My sister-in-law and I are scheduled for a birthday lunch, and she wants to go out. It’s kind of a rare event these days, because she discovered a year ago that she’s gluten intolerant. “Going to restaurants is just a gauntlet of self-denial,” she lamented. “It starts with the bread and runs through the chocolate lava cake.” I resolved to find her some interesting possibilities.
My first call was to Terry Meihaus, owner of La Farfalla Café in Escondido (760-741-0835; lafarfallacafe.com). “My original plan was just to offer gluten-free brownies,” began Meihaus. “But I got such a response that I decided to offer gluten-free items all the time. Now almost anything on our menu can be ordered gluten-free. All our salad dressings are naturally gluten-free — things such as fig vinegar with caramelized shallots. Also desserts, such as our chocolate chip cookies or chocolate-zucchini cupcakes topped with buttercream frosting [$1.50]. Entrées can be made gluten-free for a $1 charge, things such as our shallot and warm chicken salad with goat cheese, Asian pears, blueberries, and candied walnuts [$9.95]. And we have a quinoa tabouleh, which is both vegan and gluten-free [$8.95]. Those are really popular.”
Meihaus also offers gluten-free cooking classes ($30 for roughly three and a half hours). “So many prepared foods have gluten in them — things you wouldn’t expect, such as ice cream and salad dressing. I’ve been cooking gluten-free for about 25 years, and while it isn’t easy, my goal is to make a gluten-free diet livable. I offer a Beginners’ Basics class where I go over ideas for breakfast, lunch, snacks, and dinner.
“A lot of the store-bought mixes aren’t that good, or they’re really expensive. I give recipes for cornbread, poppyseed muffins, and pancakes using things such as rice flour, almond flour, and sorghum flour, plus tapioca starch and potato starch. I’ll have people cook in teams, and along the way, I’ll give them tips — how to correct texture problems or how the age of your flour affects your outcome. For instance, older flour tends to absorb liquid.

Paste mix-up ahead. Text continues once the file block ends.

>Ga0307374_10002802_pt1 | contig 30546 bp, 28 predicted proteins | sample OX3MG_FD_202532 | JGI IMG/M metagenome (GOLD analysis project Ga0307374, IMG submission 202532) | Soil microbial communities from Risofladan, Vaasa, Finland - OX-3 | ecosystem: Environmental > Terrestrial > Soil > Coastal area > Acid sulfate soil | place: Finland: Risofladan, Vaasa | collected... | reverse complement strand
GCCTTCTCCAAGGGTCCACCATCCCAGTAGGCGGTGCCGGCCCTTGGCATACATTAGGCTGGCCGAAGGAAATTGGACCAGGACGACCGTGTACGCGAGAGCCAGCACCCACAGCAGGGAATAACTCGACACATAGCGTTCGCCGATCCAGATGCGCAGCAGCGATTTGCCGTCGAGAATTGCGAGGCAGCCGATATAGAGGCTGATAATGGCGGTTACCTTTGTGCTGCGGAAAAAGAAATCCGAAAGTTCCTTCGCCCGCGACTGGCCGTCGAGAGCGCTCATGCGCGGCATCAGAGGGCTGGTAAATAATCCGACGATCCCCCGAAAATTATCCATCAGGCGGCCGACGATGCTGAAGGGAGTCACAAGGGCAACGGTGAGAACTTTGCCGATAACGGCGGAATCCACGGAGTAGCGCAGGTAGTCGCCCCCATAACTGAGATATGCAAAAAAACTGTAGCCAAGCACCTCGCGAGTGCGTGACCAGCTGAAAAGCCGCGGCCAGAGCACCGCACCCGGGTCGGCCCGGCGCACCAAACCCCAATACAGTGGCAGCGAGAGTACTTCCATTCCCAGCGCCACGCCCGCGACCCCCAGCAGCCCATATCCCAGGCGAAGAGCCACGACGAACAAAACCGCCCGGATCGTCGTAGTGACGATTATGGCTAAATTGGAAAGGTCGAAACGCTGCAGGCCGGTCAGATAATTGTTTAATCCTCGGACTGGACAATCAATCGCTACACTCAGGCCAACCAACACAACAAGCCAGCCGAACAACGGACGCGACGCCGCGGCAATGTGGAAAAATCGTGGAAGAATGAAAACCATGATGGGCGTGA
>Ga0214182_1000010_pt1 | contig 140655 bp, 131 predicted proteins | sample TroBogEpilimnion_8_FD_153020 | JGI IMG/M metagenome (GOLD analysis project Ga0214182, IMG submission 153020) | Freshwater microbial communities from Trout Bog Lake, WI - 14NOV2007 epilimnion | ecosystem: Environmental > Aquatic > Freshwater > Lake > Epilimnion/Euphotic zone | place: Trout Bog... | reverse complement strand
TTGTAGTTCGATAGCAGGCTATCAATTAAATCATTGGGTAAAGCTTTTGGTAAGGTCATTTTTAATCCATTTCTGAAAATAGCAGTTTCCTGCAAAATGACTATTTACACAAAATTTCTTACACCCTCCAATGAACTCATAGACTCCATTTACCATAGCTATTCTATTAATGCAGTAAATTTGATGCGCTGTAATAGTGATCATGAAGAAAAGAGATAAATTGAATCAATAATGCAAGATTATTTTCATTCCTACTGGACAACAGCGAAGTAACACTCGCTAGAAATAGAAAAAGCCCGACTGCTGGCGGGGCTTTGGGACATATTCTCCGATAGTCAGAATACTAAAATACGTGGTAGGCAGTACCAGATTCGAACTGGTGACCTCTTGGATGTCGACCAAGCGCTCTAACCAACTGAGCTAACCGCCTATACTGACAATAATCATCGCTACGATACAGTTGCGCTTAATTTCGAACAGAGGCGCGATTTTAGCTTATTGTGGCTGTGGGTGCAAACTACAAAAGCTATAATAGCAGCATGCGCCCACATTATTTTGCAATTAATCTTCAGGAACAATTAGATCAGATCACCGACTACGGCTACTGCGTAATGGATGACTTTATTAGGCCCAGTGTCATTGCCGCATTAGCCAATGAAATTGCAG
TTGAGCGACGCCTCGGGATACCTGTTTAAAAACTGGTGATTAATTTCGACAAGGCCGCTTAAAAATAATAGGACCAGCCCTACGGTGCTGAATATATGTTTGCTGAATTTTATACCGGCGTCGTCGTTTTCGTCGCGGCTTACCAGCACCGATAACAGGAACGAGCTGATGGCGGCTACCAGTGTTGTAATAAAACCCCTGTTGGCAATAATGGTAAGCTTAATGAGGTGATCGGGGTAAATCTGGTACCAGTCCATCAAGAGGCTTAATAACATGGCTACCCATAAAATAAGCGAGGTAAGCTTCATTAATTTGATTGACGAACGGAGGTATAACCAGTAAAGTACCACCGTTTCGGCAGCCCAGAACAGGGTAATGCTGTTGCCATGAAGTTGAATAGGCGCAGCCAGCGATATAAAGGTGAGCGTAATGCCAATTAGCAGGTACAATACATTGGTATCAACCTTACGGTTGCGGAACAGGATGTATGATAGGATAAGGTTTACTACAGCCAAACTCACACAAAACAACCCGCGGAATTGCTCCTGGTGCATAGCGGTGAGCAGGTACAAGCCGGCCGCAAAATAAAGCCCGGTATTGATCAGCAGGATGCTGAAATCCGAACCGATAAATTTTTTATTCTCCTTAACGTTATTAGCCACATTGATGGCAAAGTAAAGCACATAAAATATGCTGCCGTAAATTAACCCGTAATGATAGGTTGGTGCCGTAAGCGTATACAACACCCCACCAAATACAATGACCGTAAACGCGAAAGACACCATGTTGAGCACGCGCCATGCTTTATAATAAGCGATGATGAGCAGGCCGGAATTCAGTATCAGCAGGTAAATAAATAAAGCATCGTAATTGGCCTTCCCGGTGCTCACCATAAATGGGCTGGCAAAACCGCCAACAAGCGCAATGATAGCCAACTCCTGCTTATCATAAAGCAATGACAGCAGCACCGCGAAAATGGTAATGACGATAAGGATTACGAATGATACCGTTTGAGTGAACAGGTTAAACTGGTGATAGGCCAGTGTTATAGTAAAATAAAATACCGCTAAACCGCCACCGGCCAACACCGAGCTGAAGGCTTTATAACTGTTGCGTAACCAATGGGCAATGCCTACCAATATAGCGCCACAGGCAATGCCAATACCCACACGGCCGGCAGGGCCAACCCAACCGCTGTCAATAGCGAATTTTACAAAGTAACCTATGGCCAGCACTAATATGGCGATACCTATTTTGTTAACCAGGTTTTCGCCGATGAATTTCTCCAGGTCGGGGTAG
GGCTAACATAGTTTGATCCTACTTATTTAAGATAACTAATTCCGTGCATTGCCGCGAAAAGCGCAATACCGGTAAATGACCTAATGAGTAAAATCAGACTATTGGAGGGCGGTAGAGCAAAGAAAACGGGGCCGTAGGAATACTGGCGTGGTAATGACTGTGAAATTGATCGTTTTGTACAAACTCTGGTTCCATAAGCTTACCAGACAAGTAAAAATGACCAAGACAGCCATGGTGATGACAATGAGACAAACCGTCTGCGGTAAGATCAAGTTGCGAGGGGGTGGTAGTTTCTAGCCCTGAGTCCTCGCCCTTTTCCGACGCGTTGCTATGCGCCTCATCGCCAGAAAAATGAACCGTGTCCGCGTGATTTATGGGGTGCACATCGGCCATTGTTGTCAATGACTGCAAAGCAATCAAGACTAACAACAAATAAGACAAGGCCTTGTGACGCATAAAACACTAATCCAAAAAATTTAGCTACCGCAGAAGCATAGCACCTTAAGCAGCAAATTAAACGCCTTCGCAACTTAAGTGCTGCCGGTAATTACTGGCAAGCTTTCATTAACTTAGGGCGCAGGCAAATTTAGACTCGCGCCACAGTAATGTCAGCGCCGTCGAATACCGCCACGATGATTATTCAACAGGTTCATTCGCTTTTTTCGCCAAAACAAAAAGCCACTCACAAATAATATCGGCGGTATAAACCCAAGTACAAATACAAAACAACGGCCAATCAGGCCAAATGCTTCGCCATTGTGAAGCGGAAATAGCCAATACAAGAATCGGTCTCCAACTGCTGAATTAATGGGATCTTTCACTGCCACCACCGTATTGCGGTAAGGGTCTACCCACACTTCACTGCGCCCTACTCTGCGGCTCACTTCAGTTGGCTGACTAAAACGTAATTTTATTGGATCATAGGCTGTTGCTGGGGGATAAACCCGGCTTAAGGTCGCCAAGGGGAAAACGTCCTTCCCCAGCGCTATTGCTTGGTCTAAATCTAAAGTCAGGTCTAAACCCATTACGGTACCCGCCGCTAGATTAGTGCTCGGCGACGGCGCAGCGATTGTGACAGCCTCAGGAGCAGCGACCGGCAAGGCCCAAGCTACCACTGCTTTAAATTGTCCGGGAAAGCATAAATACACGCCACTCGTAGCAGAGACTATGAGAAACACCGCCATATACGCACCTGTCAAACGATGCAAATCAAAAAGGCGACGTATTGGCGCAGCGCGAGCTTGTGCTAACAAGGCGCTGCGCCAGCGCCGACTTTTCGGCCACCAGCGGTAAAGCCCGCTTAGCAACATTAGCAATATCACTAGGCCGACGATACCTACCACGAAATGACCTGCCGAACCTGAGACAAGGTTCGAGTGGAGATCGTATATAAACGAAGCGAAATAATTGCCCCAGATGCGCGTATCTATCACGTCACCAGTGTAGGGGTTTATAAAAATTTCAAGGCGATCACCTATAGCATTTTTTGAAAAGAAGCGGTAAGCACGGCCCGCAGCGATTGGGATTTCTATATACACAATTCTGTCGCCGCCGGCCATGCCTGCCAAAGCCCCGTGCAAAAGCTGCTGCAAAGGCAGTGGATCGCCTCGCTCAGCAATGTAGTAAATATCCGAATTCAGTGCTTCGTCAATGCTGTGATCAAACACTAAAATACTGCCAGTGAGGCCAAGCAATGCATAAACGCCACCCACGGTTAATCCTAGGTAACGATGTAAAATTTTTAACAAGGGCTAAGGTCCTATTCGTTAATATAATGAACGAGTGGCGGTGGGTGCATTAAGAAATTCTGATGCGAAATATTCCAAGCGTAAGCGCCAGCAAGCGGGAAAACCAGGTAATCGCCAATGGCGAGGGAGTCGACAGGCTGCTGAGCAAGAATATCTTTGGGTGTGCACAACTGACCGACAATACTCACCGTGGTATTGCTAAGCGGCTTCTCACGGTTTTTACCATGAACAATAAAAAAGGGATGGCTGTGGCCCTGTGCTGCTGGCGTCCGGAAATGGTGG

“Later this year I’ll offer a holiday class on how to make a gluten-free traditional Thanksgiving dinner. I will also offer a baking class where people can make a tray full of different kinds of holiday cookies.”
Filiberto, manager at Casa Guadalajara in Old Town (619-295-5111; casaguadalajara.com), has an extensive gluten-free menu. Once again, demand was the catalyst. “We researched our products and found that things like our bases — beef, chicken, and vegetable — were not gluten-free. They had wheat product in them. We went out and found bases without wheat product. Also, when we make our corn tortillas and corn chips every day, we do it first thing in the morning, before any other flour products go into the fryer. That way we avoid cross-contamination, and our corn tortillas stay gluten-free.”
Gluten-free items at Casa Guadalajara include “chicken, beef, or shrimp fajitas [$14.95]. We have shrimp salad [$11.95] or ceviche [$11.95] as a starter, and also chicken tortilla soup [$5.75] and fish tacos [$11.95].”
Fabrizio, chef at Bencotto in Little Italy (619-450-4786; lovebencotto.com), told me that he offered a gluten-free pasta option ($13). “You choose the sauce — maybe bencotto, which is a pink pancetta sauce, or a traditional meat sauce like Bolognese — and we serve it over gluten-free pasta. We use a good-quality pasta; it’s made from quinoa. It gives you a better consistency than pasta made from cornmeal or rice flour. It’s a bit different from regular pasta — it’s a little softer in consistency.” They offer numerous other gluten-free options.
In North Park, Morgan at Urban Solace (619-295-6464; urbansolace.net) has a gluten-free menu. “A good starter is the diced watermelon, cucumber, and tomato salad garnished with pine nuts, feta cheese, and a pomegranate vinaigrette [$9.50]. Or maybe the goat cheese and butternut squash dip — it’s usually served with chips, but you can order it with cucumber slices instead.”